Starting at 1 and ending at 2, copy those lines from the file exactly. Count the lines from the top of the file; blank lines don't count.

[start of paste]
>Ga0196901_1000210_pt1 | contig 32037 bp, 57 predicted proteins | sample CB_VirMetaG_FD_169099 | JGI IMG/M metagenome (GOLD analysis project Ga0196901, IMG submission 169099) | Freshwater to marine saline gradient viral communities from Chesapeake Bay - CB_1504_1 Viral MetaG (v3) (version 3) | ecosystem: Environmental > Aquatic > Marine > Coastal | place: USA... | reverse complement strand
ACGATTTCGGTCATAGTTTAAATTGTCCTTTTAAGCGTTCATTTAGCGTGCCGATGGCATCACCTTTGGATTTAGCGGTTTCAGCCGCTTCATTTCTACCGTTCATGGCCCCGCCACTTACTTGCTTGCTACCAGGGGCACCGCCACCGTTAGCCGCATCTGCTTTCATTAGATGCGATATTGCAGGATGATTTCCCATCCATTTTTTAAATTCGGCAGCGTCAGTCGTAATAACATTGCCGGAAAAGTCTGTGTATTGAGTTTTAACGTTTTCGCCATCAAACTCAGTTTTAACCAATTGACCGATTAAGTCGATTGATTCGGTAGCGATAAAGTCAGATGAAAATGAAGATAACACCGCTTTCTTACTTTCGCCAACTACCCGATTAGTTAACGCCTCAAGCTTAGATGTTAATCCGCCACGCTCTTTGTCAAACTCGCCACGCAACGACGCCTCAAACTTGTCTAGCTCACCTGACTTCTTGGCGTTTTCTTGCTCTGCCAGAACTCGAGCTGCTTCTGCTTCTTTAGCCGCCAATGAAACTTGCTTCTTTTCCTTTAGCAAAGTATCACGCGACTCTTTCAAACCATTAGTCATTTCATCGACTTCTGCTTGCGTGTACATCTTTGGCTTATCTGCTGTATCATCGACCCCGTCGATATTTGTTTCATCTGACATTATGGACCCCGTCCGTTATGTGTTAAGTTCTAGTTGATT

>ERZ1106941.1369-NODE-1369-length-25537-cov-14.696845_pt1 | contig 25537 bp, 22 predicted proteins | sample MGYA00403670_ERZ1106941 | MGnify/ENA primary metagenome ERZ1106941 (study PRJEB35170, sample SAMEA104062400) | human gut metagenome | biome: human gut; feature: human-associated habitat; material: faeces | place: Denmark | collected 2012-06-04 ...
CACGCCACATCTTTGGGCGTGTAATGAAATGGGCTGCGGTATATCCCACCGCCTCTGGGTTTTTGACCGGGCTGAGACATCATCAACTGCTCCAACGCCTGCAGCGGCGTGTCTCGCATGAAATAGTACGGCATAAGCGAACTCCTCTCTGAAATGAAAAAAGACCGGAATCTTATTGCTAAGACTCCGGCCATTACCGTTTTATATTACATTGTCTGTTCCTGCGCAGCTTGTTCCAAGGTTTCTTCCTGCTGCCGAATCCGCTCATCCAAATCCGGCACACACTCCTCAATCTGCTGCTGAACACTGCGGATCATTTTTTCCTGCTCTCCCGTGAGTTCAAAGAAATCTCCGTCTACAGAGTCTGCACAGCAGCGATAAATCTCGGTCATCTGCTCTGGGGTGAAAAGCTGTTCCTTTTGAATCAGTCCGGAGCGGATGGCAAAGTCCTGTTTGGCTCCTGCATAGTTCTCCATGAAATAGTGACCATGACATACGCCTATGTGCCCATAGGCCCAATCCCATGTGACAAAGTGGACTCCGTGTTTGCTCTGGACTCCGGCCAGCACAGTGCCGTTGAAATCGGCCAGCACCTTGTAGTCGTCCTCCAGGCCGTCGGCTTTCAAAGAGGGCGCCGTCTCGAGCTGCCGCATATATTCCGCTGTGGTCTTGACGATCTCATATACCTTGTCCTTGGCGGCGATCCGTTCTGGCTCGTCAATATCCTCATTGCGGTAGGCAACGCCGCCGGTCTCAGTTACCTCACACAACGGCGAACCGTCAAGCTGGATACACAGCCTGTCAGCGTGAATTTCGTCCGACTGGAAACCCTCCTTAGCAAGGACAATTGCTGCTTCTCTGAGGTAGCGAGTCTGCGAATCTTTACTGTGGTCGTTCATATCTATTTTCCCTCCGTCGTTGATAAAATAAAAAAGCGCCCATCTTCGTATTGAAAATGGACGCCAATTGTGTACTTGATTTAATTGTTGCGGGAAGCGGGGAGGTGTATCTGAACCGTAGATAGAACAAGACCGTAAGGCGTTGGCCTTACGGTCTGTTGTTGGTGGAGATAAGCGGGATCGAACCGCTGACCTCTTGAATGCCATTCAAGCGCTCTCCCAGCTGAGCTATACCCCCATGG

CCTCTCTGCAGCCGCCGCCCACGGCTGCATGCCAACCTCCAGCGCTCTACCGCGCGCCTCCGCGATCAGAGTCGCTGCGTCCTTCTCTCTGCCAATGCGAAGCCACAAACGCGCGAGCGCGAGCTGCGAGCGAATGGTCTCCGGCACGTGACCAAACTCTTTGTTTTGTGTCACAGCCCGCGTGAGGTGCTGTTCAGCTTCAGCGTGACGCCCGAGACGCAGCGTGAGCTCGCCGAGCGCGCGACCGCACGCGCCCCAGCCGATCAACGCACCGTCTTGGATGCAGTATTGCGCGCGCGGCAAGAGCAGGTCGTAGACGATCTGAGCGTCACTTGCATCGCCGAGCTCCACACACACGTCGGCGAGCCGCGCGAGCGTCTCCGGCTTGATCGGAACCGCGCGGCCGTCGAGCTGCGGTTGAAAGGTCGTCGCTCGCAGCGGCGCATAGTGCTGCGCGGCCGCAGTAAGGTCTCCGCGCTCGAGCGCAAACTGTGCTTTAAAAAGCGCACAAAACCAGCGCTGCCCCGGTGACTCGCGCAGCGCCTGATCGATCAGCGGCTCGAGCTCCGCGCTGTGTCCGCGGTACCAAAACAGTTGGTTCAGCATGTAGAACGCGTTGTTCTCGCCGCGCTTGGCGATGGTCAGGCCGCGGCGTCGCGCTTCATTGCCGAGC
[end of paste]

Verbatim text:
>Ga0196901_1000210_pt1 | contig 32037 bp, 57 predicted proteins | sample CB_VirMetaG_FD_169099 | JGI IMG/M metagenome (GOLD analysis project Ga0196901, IMG submission 169099) | Freshwater to marine saline gradient viral communities from Chesapeake Bay - CB_1504_1 Viral MetaG (v3) (version 3) | ecosystem: Environmental > Aquatic > Marine > Coastal | place: USA... | reverse complement strand
ACGATTTCGGTCATAGTTTAAATTGTCCTTTTAAGCGTTCATTTAGCGTGCCGATGGCATCACCTTTGGATTTAGCGGTTTCAGCCGCTTCATTTCTACCGTTCATGGCCCCGCCACTTACTTGCTTGCTACCAGGGGCACCGCCACCGTTAGCCGCATCTGCTTTCATTAGATGCGATATTGCAGGATGATTTCCCATCCATTTTTTAAATTCGGCAGCGTCAGTCGTAATAACATTGCCGGAAAAGTCTGTGTATTGAGTTTTAACGTTTTCGCCATCAAACTCAGTTTTAACCAATTGACCGATTAAGTCGATTGATTCGGTAGCGATAAAGTCAGATGAAAATGAAGATAACACCGCTTTCTTACTTTCGCCAACTACCCGATTAGTTAACGCCTCAAGCTTAGATGTTAATCCGCCACGCTCTTTGTCAAACTCGCCACGCAACGACGCCTCAAACTTGTCTAGCTCACCTGACTTCTTGGCGTTTTCTTGCTCTGCCAGAACTCGAGCTGCTTCTGCTTCTTTAGCCGCCAATGAAACTTGCTTCTTTTCCTTTAGCAAAGTATCACGCGACTCTTTCAAACCATTAGTCATTTCATCGACTTCTGCTTGCGTGTACATCTTTGGCTTATCTGCTGTATCATCGACCCCGTCGATATTTGTTTCATCTGACATTATGGACCCCGTCCGTTATGTGTTAAGTTCTAGTTGATT